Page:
OSHA requirements are set by statute, standards and regulations. Our interpretation letters explain these requirements and how they apply to particular circumstances, but they cannot create additional employer obligations. This letter constitutes OSHA's interpretation of the requirements discussed. Note that our enforcement guidance may be affected by changes to OSHA rules. Also, from time to time we update our guidance in response to new information. To keep apprised of such developments, you can consult OSHA's website at http://www.osha.gov.

April 10, 1986

John Olivieri, President
Brama-Weber, Inc.
J.F. Sharpe Association
1015 Saw Mill River Road
Building 6B
Yonkers, New York 10710

Dear Mr. Olivieri:

This is in response to your letter of April 7, 1986, concerning your requesting a clarification of our standard railing requirements.

29 CFR 1926.500(f)(1)(vi) provides the specification criteria for a standard railing exception as follows:

(vi) Other types, sizes, and arrangements of railing construction are acceptable, provided they meet the following conditions:

(a) A smooth-surfaced top rail at a height above floor, platform, runway, or ramp level of approximately 42 inches;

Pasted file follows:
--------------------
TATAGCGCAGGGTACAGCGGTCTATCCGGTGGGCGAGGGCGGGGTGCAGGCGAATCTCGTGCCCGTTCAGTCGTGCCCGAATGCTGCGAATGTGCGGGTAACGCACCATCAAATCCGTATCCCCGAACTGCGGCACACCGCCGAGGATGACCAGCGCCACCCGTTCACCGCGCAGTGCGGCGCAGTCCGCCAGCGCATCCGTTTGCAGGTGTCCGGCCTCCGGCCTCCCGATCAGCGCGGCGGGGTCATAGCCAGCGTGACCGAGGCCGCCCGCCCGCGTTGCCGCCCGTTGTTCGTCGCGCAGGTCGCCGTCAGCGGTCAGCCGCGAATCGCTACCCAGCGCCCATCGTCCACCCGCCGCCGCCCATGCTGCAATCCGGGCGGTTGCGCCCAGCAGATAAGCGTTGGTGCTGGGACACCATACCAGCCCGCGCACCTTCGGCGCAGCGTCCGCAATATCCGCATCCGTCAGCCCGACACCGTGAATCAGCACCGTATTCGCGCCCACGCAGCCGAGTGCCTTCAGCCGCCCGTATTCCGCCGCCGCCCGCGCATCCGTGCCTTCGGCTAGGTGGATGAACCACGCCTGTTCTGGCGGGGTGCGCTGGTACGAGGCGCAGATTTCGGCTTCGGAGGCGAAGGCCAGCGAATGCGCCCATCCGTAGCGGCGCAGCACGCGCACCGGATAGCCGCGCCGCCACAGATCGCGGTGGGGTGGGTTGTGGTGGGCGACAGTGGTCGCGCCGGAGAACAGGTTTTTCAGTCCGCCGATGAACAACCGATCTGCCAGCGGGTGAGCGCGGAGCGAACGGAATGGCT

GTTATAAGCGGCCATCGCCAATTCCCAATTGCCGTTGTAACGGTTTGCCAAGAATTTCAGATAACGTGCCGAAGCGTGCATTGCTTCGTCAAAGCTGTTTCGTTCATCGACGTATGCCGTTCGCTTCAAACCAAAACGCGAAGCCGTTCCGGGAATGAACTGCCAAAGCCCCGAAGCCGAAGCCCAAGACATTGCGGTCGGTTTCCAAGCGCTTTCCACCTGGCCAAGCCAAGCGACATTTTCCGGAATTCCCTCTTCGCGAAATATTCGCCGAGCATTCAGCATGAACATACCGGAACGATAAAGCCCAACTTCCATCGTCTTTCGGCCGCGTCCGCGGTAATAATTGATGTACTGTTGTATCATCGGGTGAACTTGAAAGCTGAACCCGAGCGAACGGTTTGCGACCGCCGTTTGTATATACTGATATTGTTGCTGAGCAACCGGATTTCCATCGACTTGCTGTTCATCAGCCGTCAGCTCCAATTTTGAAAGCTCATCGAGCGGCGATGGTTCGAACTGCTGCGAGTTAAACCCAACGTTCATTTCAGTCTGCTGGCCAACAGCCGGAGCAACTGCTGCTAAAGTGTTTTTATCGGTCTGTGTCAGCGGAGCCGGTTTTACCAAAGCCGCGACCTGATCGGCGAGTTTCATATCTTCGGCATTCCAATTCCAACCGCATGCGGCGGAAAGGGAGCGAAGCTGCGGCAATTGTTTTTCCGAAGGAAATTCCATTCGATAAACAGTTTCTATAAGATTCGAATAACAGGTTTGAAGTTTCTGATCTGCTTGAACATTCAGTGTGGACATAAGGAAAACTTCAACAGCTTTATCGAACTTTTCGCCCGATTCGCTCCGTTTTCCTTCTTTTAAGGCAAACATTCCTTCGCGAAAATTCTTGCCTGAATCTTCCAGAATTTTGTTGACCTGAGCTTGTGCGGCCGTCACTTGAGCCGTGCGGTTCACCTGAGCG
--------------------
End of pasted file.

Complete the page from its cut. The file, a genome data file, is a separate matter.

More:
(b) A strength to withstand at least the minimum requirements of 200 pounds top rail pressure with a minimum of deflection;

(c) Protection between top rail and floor, platform, runway, ramp, or stair treads, equivalent at least to that afforded by a standard intermediate rail;

(d) Eliminations of overhang of rail ends unless such overhang does not constitute a hazard.

Your proposal to install a 1/4 inch standed steel cable for the top and intermediate rails appears to meet the intent of our railing requirements. However, the wire ropes shall be secured to each support and taut at all times. In addition the maximum deflection of the top rail when a load of 200 pounds is applied in any direction at any point on the top rail shall not exceed 3 inches in one direction.

The vertical barrier (toeboard) at floor level erected along exposed edges of a floor opening must be installed to prevent falls of materials on employees working below the floor.

If we can be of further assistance, please let us know.


John B. Miles, Jr., Director
Directorate of Field Operations